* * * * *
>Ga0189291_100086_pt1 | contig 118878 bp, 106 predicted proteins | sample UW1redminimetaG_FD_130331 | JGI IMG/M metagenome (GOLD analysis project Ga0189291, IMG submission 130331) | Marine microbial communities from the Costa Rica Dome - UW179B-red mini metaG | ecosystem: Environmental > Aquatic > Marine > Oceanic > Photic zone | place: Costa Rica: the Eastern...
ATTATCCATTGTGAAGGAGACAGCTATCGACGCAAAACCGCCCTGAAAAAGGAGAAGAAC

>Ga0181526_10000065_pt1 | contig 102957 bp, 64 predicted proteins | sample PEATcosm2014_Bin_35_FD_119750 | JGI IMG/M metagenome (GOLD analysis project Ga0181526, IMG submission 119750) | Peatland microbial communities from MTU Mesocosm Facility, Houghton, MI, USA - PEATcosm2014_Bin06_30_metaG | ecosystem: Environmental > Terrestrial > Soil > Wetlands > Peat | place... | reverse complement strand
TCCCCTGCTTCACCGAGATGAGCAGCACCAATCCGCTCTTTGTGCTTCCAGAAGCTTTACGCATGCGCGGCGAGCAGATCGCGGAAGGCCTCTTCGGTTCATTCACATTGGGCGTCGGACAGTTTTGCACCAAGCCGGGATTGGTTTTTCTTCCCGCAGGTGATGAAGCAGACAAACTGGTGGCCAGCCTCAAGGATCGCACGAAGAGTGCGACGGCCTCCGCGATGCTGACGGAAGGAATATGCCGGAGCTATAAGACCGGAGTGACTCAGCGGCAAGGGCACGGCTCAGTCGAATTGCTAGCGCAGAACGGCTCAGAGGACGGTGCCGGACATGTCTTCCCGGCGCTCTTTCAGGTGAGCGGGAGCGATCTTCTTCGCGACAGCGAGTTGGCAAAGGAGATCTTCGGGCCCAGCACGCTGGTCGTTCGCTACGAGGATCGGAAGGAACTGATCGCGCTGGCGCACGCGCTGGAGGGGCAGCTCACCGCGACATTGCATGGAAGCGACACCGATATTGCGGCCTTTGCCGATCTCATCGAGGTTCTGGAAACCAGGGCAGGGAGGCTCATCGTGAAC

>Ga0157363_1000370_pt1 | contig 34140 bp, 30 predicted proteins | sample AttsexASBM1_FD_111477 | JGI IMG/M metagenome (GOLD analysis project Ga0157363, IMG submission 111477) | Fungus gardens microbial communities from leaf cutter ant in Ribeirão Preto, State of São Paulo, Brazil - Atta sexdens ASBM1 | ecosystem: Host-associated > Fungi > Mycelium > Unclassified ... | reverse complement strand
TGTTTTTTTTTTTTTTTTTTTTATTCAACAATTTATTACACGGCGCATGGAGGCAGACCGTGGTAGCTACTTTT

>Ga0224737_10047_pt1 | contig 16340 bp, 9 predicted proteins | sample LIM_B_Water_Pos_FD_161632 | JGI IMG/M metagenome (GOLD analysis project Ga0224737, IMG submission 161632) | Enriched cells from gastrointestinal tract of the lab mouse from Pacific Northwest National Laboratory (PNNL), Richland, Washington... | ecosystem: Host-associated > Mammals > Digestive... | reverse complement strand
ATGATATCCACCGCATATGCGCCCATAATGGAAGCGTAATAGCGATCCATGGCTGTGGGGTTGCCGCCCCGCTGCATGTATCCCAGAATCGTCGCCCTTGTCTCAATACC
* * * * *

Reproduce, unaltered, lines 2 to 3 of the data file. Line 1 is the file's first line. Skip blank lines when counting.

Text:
ATTATCCATTGTGAAGGAGACAGCTATCGACGCAAAACCGCCCTGAAAAAGGAGAAGAAC

>Ga0181526_10000065_pt1 | contig 102957 bp, 64 predicted proteins | sample PEATcosm2014_Bin_35_FD_119750 | JGI IMG/M metagenome (GOLD analysis project Ga0181526, IMG submission 119750) | Peatland microbial communities from MTU Mesocosm Facility, Houghton, MI, USA - PEATcosm2014_Bin06_30_metaG | ecosystem: Environmental > Terrestrial > Soil > Wetlands > Peat | place... | reverse complement strand